More than just party lights were flashing this Cinco de Mayo as the Yolo County Avoid the 8 DUI Taskforce saturated the streets of West Sacramento, Davis and Woodland.
On May 5, the Avoid Taskforce conducted 52 vehicle stops. Nine drivers were put through a series of field sobriety tests. Four drivers were arrested for suspicion of driving a motor vehicle while intoxicated. Six drivers received other various vehicle code violation citations.
“There is definitely an increase of drunk drivers when people go out and party,” said California Highway Patrol Sergeant Dan Seaman. “It’s important to have a designated driver before you go out and drink.”
Avoid the 8 is a countywide program sponsored by the California Office of Traffic Safety through the National Highway Traffic Safety Administration. The program is part of an effort to lower the deaths and injuries related to drunk driving.
“Our main efforts have been focusing on reducing the death rate from drunk driving,” said Chris Cochran, spokesperson for the California Office of Traffic Safety.
The grant for the program amounts to just over $269,635 and is used to fund law enforcement operations such as saturation patrols and DUI checkpoints.
“The DUI checkpoints are well-publicized and are used as a deterrent for drunk drivers so they don’t drive intoxicated in the first place,” Cochran said. “The saturation patrols are used to catch those people who didn’t get the message and chose to drive drunk anyway.”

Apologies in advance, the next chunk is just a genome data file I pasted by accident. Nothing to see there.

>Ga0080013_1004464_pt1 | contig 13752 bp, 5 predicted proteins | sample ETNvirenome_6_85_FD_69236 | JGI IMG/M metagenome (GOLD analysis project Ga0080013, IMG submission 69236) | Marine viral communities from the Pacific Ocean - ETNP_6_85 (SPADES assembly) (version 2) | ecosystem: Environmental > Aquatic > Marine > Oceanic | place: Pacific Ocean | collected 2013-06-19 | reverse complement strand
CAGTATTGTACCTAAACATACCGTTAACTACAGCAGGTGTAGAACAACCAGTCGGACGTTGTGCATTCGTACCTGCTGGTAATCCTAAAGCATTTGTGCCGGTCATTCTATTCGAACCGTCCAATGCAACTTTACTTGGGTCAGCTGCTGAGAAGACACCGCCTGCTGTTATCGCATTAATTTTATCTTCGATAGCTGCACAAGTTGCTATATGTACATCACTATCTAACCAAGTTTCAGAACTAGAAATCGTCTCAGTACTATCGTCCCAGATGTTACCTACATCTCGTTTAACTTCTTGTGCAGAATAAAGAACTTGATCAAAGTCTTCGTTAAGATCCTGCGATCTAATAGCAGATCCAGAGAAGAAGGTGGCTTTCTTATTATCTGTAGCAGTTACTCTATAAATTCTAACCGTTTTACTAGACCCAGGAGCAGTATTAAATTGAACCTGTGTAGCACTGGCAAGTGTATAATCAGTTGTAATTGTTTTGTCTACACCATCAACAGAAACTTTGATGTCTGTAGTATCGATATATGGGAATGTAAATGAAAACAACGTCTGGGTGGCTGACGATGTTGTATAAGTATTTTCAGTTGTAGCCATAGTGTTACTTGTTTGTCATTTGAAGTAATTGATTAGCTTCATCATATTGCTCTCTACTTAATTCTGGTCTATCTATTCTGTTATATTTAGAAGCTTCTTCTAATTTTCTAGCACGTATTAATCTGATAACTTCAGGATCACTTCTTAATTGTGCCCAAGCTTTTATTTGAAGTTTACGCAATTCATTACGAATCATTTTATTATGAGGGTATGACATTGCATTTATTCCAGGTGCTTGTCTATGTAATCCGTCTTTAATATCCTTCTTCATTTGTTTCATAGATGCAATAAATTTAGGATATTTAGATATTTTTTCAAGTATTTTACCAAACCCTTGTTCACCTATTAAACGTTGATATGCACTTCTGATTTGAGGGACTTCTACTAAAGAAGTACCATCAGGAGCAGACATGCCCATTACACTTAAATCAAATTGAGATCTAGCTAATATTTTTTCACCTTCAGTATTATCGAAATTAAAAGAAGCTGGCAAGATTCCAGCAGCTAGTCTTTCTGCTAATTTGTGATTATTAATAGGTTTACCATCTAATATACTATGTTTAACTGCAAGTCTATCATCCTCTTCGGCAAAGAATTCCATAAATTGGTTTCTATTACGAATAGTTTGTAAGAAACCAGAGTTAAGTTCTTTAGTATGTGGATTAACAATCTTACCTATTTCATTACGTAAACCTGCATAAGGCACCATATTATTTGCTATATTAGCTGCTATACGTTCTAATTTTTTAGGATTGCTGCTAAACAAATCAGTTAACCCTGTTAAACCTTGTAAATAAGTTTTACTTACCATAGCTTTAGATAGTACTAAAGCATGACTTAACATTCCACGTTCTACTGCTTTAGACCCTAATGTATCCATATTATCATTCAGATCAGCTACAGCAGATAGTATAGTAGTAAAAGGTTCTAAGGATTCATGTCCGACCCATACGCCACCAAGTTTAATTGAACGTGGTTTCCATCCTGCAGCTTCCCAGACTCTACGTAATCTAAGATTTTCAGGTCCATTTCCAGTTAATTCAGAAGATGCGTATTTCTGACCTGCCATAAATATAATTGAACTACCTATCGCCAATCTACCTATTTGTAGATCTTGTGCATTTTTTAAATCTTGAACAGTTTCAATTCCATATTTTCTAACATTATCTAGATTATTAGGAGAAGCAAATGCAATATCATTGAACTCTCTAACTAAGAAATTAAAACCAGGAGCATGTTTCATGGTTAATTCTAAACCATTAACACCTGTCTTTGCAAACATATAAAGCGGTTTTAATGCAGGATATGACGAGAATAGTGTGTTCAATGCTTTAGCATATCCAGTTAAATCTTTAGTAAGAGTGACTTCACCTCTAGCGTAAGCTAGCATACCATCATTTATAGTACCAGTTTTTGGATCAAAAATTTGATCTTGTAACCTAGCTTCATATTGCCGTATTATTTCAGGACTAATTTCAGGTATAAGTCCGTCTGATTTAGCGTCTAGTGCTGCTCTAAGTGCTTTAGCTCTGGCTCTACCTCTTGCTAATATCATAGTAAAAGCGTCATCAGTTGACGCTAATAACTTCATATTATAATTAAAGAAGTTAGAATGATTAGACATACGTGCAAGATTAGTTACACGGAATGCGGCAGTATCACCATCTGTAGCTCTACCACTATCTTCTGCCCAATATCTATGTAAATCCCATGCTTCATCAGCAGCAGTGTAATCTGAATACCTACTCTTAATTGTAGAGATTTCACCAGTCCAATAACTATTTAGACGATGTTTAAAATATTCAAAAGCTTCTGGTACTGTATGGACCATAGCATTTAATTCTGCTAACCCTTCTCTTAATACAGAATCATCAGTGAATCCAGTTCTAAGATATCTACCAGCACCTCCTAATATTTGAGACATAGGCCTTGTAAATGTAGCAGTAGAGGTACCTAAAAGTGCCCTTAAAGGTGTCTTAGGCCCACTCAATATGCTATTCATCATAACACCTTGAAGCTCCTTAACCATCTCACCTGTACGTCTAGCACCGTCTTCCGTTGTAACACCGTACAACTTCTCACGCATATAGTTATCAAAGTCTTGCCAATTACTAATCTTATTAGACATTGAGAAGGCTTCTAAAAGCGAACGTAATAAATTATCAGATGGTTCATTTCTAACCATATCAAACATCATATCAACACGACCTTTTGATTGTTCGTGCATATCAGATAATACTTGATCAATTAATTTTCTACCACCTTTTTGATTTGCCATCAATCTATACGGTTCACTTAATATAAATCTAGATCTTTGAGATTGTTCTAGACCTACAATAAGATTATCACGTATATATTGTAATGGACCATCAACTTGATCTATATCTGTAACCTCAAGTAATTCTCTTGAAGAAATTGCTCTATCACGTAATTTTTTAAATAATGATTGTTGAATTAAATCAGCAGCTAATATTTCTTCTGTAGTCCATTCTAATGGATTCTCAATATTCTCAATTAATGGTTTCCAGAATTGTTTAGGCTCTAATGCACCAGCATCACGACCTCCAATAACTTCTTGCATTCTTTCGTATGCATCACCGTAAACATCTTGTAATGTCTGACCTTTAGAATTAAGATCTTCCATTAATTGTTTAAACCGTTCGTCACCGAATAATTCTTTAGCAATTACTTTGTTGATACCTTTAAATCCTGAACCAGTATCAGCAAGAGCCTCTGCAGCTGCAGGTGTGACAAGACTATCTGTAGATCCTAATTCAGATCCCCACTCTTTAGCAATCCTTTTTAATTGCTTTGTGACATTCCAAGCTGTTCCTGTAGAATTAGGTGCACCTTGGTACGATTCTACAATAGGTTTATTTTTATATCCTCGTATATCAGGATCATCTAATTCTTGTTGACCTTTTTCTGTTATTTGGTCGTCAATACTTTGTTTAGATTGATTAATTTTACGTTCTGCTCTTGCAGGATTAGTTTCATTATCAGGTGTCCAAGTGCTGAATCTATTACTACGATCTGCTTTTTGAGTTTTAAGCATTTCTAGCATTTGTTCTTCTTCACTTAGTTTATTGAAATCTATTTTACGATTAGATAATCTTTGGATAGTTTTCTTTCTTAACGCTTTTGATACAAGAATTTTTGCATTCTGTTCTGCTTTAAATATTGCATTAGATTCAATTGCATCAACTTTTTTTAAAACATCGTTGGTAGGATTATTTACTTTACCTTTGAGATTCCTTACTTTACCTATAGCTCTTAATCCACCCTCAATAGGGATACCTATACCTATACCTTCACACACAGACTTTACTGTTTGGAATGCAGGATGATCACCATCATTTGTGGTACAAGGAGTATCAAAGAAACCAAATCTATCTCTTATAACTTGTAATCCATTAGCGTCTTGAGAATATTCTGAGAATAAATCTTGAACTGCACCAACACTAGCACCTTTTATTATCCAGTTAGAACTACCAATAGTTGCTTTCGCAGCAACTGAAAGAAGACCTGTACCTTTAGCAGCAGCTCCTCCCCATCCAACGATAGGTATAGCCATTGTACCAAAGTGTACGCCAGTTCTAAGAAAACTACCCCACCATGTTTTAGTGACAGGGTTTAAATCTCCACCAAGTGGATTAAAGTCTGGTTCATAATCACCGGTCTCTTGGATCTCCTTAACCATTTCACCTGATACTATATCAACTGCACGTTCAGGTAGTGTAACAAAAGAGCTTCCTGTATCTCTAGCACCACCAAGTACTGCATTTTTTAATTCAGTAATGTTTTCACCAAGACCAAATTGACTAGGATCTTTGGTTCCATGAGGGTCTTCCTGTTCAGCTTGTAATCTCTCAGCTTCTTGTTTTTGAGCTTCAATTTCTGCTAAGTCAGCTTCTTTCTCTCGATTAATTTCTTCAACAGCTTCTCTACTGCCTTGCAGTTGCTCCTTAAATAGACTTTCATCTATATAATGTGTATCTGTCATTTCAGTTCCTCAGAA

Although DUI related crash rates have dropped as much as 25 percent in recent years with increased prevention efforts, drunk driving remains a significant problem, causing 30-40 percent of all vehicle crashes. In 2008 alone, there were 1,029 deaths and 28,457 injured due to alcohol related crashes in California. In Yolo County there were 12 fatal alcohol related crashes in 2008, which accounted for half of all vehicle-related deaths.
Yolo County deployed overtime patrols into city streets and CHP patrolled freeways and unincorporated communities to look for drunk drivers. Forty-two other counties throughout the state have similar programs.
Seaman said everyone must to be sure to drive defensively and call 911 if they encounter a drunk driver.
“Drunk driving is a significant problem and it takes a coordinated effort to address the issue,” Seaman said. “Programs like the Avoid are important because they allow for a collaborative effort between all the law enforcement agencies in a county.”
JANE TEIXEIRA can be reached at email@example.com.